Patient A has high energy wound with wide cavity. In patient B, the cavity is narrower and the bullet is lodged posteriorly.
Gunshot wounds comprise a permanent and temporary cavity, regardless of firearm and tissue.
If a bullet has already passed out of the body, radiologists will have difficulty discerning which wound is entry or exit. To avoid potential legal problems, doctors shouldn't try to second guess this in their reports.
Providing eight top tips for knifings, Dick noted the following:
- Such wounds may be subtle -- if there is an underlying injury but no evident knife wound next to it, ask the clinician to check again.
- Contrast should be injected on the side opposite to an upper limb injury to avoid streak artifact from a vein obscuring an artery.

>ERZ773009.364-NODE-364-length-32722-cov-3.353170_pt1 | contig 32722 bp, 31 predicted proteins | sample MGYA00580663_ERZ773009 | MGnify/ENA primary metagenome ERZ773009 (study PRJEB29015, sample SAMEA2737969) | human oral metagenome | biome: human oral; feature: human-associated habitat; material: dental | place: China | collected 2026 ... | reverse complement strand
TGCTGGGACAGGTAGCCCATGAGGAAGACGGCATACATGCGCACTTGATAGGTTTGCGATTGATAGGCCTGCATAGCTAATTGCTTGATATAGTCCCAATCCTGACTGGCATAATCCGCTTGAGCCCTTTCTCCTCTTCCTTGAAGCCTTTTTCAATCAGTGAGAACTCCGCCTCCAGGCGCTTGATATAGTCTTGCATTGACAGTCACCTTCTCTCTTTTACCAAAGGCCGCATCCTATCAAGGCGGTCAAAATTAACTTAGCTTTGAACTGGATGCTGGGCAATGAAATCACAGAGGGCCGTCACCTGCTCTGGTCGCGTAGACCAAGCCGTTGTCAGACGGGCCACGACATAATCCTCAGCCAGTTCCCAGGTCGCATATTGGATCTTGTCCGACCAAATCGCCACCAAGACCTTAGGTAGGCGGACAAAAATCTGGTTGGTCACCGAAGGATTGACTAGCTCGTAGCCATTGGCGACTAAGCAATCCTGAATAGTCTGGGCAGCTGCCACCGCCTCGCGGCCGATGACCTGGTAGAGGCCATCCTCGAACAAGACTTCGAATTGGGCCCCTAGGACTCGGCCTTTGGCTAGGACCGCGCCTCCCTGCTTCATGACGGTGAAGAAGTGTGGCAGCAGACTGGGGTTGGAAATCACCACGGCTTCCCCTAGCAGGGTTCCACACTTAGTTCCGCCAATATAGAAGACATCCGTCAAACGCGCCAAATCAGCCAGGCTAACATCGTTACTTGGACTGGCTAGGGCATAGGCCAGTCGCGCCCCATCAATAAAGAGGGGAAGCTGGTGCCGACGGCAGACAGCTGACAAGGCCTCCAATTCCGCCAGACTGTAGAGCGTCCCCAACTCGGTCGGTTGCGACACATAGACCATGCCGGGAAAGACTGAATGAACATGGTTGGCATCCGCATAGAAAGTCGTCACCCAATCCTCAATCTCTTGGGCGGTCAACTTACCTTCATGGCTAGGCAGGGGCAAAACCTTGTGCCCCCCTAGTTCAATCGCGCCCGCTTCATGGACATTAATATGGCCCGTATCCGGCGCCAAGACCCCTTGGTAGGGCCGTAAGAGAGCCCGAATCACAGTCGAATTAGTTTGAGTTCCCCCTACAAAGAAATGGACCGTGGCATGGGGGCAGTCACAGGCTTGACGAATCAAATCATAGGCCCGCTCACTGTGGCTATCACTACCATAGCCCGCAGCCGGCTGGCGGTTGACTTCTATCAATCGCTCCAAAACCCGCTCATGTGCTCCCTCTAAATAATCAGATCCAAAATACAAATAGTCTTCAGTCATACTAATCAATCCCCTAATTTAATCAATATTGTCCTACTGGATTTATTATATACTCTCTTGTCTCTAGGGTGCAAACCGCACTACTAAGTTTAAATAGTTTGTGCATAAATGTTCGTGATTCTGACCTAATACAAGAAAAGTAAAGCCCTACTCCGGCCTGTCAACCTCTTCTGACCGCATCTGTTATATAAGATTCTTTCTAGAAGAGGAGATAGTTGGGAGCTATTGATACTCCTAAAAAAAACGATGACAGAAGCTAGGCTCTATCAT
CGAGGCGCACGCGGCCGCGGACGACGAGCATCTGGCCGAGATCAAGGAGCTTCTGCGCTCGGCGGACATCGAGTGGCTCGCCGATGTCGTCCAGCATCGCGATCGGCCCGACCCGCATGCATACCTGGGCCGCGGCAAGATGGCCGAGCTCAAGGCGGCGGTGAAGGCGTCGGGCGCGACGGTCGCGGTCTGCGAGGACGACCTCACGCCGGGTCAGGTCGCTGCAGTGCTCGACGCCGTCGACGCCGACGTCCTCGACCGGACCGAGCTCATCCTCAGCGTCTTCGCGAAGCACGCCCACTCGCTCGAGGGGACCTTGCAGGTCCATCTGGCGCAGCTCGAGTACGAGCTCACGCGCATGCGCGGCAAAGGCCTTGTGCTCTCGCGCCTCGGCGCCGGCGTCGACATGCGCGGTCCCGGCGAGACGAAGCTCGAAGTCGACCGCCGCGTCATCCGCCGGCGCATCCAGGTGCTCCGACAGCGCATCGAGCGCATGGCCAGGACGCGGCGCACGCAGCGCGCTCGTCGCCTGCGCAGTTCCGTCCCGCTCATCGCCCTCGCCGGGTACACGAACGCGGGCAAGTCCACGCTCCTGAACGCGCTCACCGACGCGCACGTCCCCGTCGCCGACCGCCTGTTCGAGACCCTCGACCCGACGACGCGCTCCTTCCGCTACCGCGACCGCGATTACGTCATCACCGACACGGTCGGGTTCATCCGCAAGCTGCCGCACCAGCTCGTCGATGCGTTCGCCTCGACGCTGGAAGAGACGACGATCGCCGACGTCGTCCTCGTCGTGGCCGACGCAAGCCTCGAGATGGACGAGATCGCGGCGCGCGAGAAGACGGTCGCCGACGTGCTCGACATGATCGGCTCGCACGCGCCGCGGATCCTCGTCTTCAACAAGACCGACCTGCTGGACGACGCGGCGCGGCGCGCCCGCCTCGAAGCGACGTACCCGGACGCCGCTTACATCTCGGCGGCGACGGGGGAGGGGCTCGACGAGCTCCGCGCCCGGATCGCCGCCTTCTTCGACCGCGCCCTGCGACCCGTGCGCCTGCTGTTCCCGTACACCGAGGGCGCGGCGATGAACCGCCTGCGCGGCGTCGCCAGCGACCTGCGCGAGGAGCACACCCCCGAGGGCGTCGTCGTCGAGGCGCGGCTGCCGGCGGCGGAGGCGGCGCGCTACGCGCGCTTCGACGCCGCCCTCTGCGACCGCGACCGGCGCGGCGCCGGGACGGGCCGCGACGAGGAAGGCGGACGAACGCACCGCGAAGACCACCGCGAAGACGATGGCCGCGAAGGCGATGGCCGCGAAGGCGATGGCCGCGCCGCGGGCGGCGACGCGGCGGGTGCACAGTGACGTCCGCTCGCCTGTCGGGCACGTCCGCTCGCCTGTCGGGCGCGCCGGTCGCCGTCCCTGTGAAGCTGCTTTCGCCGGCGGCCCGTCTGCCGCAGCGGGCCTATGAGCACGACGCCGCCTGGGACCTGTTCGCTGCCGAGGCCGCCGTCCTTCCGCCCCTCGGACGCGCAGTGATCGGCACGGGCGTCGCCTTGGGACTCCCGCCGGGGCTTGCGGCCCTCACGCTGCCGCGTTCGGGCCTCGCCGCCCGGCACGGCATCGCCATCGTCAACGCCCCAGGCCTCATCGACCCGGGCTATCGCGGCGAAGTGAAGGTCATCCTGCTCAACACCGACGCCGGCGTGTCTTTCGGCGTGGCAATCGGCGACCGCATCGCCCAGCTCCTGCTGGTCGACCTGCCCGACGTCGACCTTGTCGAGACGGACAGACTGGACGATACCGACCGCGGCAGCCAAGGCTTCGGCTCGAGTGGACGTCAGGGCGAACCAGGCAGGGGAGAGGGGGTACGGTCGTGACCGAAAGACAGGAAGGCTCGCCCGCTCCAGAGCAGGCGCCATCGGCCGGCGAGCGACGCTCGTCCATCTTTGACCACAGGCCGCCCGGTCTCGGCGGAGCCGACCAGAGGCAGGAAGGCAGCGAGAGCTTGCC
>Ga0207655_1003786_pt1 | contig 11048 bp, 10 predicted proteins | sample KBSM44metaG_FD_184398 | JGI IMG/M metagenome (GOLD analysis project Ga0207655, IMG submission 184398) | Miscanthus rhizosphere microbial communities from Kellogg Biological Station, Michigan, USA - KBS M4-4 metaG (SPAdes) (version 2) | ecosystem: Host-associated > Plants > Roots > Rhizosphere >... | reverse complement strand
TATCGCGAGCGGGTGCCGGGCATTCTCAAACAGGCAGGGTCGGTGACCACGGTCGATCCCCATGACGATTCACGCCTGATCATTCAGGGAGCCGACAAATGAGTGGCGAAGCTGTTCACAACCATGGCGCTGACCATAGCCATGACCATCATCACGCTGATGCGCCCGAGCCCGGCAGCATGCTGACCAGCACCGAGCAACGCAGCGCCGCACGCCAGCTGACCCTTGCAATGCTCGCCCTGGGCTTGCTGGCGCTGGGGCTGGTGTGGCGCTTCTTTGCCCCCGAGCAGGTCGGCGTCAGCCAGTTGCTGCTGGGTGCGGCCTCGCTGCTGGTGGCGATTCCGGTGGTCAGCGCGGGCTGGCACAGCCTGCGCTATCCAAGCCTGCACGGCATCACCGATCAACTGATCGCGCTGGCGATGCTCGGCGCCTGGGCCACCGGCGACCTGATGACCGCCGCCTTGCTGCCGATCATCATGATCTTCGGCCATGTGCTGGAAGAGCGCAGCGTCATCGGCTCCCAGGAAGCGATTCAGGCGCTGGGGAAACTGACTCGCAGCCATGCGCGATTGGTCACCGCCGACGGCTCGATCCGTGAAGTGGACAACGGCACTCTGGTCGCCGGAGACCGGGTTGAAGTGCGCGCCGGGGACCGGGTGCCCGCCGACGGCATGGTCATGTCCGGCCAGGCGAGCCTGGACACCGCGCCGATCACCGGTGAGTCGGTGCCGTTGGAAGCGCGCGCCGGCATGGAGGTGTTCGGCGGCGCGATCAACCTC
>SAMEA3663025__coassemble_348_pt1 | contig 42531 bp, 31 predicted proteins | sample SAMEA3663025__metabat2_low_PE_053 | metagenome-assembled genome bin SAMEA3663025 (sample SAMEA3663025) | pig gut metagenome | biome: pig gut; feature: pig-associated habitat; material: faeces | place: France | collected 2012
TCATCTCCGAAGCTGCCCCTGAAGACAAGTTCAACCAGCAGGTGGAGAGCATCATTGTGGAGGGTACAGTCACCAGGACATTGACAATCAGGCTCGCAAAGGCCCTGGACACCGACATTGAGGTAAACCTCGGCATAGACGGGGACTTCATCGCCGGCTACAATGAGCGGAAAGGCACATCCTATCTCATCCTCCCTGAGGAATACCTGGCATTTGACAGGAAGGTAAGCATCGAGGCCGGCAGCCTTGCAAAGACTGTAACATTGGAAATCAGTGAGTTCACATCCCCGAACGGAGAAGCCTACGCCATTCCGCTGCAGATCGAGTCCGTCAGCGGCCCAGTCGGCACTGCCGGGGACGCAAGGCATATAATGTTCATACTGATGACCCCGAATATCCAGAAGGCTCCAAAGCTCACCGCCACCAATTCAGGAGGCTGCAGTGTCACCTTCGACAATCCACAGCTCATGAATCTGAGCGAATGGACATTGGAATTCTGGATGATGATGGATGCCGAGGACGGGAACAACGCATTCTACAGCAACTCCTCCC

- Performing separate arterial and venous phases is essential.
- For neck injuries, think about the aerodigestive tract, which may be pushed over by hematoma.
- Consider the diaphragm even with small single wounds to the midabdomen, particularly if there is blood above and below the hemidiaphragm.
- Imagers should also check areas such as the retroperitoneum, the lesser sac, and the mesorectum. Surgeons tend not to check these areas unless the radiologist can guide them to injuries ahead of surgery.
- Abdominal injuries may have delayed presentation.
- Radiologists should have a low threshold for repeat imaging.
Activating a radiology plan for mass casualty incidents ahead of any mass influx of patients is an urgent priority, according to radiologist Dr. Marco Armbruster from Ludwig Maximilian University (LMU) of Munich, who discussed the best ways to prepare for the unpredictable in his presentation.